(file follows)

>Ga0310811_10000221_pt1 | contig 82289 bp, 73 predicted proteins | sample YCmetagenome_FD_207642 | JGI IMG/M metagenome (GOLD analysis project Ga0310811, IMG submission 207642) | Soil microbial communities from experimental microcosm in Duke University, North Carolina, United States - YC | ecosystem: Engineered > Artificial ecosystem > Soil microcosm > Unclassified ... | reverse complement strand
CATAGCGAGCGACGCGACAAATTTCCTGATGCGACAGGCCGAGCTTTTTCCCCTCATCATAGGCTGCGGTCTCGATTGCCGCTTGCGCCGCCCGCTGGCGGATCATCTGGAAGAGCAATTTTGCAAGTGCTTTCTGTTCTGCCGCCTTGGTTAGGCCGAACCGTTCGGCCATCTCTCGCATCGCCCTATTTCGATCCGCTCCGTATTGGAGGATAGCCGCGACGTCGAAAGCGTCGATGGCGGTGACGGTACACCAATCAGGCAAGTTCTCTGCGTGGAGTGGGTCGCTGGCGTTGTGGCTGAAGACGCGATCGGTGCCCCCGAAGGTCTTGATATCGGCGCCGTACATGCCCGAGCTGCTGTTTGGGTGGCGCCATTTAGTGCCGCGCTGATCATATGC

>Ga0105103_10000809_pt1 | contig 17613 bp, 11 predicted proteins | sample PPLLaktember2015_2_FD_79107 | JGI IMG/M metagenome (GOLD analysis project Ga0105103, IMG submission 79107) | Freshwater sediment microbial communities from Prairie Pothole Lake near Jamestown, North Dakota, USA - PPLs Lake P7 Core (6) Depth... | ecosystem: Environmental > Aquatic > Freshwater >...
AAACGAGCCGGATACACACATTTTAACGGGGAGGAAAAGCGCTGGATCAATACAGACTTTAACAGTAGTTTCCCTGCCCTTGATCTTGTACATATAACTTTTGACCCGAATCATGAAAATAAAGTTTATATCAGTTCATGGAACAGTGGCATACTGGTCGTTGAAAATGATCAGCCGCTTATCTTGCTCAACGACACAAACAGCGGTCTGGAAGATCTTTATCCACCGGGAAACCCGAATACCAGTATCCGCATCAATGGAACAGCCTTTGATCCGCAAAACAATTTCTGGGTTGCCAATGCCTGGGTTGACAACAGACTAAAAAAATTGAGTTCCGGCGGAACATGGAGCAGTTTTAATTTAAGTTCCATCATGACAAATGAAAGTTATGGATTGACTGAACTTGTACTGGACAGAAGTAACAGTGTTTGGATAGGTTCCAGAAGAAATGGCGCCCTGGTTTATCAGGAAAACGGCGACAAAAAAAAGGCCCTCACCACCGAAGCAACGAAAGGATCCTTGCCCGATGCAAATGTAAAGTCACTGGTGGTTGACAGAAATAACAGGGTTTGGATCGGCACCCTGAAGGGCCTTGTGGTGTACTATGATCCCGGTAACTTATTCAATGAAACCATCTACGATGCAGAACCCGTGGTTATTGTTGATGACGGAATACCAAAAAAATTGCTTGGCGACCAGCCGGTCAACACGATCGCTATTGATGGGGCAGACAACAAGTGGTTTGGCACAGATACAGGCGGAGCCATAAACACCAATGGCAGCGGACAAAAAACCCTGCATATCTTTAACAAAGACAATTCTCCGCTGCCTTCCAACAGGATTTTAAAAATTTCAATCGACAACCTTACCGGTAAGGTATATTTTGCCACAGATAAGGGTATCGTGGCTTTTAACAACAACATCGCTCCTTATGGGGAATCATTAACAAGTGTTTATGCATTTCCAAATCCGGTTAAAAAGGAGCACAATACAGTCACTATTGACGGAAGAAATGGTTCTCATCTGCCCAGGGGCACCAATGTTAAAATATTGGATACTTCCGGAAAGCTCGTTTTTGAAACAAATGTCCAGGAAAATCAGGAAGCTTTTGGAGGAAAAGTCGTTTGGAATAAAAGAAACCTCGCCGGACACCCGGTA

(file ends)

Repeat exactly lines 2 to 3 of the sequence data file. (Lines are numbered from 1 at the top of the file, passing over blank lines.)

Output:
CATAGCGAGCGACGCGACAAATTTCCTGATGCGACAGGCCGAGCTTTTTCCCCTCATCATAGGCTGCGGTCTCGATTGCCGCTTGCGCCGCCCGCTGGCGGATCATCTGGAAGAGCAATTTTGCAAGTGCTTTCTGTTCTGCCGCCTTGGTTAGGCCGAACCGTTCGGCCATCTCTCGCATCGCCCTATTTCGATCCGCTCCGTATTGGAGGATAGCCGCGACGTCGAAAGCGTCGATGGCGGTGACGGTACACCAATCAGGCAAGTTCTCTGCGTGGAGTGGGTCGCTGGCGTTGTGGCTGAAGACGCGATCGGTGCCCCCGAAGGTCTTGATATCGGCGCCGTACATGCCCGAGCTGCTGTTTGGGTGGCGCCATTTAGTGCCGCGCTGATCATATGC

>Ga0105103_10000809_pt1 | contig 17613 bp, 11 predicted proteins | sample PPLLaktember2015_2_FD_79107 | JGI IMG/M metagenome (GOLD analysis project Ga0105103, IMG submission 79107) | Freshwater sediment microbial communities from Prairie Pothole Lake near Jamestown, North Dakota, USA - PPLs Lake P7 Core (6) Depth... | ecosystem: Environmental > Aquatic > Freshwater >...